Hayward makes many good points, but overlooks two key factors that power public policy campaigns. First, Downs points to the fraction of the population affected as a key factor. The larger, the deeper the hold of the issue in the public’s consciousness. Issues such as feminism and pollution remain salient over generations because they affect so many of us.
The second is equally important, but ignored by Downs: how activists conduct their campaign. Some go for flash and fast impact, such as Black Lives Matters, Occupy Wall Street, and the Tea Party Movement. These tend to burn brightly and briefly.
Better led movements gather resources, build broad bases, and occupy the high points of society. Slow but powerful. Environmentalists and feminists have done this, becoming textbook quality case examples of effective political movements. Both are entrenched in government agencies, university faculties and administrations, corporations, and the media. Both movements have had ebb and flood tides, but steadily advanced over time. Their institutional strength allows them to outlast periods of public disinterest and then swiftly, even brutally, exploit opportunities.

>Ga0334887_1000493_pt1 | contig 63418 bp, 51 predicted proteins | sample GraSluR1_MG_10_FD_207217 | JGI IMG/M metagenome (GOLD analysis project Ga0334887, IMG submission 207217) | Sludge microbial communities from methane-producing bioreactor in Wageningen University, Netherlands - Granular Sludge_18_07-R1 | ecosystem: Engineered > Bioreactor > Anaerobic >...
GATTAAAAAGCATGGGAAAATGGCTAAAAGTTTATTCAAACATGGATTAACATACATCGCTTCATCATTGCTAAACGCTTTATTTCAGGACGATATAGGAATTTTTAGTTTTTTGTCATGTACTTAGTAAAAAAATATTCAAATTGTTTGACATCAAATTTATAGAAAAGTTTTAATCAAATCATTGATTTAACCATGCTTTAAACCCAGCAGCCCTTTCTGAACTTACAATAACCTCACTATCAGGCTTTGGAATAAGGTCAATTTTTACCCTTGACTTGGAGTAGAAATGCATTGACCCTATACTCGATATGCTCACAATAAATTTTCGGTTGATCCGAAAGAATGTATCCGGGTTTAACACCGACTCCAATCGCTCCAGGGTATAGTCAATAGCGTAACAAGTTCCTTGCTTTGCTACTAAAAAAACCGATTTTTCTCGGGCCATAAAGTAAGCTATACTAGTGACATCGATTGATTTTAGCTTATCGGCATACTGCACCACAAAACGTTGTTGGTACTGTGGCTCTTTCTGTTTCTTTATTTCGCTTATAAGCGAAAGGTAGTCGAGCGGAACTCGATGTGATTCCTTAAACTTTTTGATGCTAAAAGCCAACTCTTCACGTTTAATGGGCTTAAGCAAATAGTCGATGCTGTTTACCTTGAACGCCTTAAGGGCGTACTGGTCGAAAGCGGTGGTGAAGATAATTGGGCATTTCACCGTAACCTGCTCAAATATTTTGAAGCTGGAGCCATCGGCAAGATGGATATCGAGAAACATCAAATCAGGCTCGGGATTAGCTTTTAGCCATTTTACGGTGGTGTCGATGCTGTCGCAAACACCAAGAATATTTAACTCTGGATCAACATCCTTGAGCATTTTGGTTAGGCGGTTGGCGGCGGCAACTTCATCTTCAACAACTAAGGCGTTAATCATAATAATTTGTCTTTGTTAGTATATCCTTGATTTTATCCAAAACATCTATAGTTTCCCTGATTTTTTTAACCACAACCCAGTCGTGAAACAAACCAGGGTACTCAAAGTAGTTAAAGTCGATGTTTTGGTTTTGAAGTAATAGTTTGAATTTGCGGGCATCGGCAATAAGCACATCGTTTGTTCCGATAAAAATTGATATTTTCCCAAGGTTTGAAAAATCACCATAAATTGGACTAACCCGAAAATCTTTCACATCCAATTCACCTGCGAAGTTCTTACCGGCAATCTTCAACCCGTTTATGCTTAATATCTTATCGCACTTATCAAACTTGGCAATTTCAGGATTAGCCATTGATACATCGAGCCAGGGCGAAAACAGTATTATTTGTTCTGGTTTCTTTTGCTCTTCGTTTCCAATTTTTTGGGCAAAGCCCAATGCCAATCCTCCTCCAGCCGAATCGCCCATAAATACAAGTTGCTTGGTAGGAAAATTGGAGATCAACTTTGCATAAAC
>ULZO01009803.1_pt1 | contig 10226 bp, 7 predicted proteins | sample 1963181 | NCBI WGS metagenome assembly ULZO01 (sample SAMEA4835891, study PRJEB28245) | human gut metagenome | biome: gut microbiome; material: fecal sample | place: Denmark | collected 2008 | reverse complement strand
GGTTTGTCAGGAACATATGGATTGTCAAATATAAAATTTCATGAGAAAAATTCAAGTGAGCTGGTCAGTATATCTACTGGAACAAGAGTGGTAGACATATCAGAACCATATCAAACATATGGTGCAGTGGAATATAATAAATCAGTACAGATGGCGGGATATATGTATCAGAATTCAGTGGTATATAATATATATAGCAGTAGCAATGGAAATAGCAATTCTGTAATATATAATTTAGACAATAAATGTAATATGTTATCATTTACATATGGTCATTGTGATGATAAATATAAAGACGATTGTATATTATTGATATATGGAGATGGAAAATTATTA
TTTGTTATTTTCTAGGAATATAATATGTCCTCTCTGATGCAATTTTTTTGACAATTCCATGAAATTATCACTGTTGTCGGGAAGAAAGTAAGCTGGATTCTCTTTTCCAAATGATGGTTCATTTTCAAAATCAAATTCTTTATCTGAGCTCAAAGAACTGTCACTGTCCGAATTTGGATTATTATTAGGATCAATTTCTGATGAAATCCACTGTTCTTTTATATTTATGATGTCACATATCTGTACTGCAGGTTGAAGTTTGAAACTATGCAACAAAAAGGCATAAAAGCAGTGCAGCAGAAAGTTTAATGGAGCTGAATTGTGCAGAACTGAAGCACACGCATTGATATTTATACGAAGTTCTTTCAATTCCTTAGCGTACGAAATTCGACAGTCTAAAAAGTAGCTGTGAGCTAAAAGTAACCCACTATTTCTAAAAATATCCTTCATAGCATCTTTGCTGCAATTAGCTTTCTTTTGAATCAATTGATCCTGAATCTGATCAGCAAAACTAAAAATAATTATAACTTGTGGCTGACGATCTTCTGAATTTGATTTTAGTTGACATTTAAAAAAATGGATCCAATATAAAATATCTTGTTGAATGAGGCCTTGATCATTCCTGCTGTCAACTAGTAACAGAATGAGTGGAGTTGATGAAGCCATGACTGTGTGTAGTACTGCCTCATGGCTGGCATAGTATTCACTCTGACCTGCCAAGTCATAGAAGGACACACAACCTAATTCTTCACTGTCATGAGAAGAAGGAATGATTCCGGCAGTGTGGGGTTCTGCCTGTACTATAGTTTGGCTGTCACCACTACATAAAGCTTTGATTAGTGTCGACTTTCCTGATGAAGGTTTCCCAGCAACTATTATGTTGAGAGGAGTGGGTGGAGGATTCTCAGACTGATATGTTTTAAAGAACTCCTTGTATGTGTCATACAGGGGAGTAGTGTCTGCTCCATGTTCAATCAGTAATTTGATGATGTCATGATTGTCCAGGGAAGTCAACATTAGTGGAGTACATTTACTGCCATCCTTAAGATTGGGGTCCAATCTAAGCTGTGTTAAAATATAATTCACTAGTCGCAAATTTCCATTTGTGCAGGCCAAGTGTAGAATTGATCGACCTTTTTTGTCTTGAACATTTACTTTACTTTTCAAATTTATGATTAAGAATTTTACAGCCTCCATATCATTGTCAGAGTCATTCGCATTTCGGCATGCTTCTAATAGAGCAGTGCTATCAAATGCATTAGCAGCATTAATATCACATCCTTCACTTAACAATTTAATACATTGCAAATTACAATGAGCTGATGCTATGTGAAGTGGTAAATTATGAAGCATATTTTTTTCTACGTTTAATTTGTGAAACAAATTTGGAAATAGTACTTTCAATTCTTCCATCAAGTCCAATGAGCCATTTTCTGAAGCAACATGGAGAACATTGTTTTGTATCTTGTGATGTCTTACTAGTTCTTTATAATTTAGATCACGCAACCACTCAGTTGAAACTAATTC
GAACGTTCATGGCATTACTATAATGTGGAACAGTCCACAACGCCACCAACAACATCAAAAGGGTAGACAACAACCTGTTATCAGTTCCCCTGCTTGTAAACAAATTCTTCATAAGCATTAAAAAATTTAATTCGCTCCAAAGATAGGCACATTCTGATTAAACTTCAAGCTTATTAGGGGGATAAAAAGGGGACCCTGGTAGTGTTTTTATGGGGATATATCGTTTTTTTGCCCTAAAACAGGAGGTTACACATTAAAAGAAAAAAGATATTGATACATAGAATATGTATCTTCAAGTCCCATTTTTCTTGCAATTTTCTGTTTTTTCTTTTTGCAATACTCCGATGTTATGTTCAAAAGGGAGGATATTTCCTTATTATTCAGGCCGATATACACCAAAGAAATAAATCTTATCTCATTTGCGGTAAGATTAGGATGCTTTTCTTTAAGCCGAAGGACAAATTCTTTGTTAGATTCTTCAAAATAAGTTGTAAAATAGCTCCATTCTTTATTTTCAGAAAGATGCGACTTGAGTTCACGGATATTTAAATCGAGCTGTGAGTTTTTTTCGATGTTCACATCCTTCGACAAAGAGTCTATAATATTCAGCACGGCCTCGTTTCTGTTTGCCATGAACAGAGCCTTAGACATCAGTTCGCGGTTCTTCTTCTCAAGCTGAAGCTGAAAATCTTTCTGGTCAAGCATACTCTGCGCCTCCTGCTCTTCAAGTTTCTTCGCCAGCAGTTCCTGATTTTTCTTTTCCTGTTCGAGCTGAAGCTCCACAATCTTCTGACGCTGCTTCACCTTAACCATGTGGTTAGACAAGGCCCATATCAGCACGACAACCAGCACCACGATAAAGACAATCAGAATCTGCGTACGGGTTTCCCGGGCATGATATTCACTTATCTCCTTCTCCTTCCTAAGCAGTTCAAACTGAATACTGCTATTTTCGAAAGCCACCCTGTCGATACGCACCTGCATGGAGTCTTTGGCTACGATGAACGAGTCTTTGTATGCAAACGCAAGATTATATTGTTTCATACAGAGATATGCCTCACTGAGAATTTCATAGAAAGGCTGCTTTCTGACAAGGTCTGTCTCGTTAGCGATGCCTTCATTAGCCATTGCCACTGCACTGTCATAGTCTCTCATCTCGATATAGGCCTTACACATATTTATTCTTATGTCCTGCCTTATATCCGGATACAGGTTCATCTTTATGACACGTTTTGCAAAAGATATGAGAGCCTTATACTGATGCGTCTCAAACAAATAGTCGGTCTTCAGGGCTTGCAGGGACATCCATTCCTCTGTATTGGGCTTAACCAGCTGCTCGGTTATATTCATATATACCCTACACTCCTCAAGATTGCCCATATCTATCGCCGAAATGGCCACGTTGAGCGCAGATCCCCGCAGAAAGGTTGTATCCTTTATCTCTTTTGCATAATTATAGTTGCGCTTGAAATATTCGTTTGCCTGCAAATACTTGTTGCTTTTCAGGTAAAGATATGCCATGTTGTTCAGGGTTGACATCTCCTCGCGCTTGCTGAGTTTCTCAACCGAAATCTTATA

Radical feminists were considered old news many times – such as after the failure of the Equal Rights Amendment and their backing of Bill Clinton over his victims (and refusal to respond when Bill’s DNA proved that one told the truth). Their attempts failed to start moral panics over the America’s “rape culture” and the “campus rape crisis.” But they succeeded with the #MeToo campaign. We cannot yet see the end of this wildfire.
Each round of successes makes lasting changes in American society. It is a ratchet.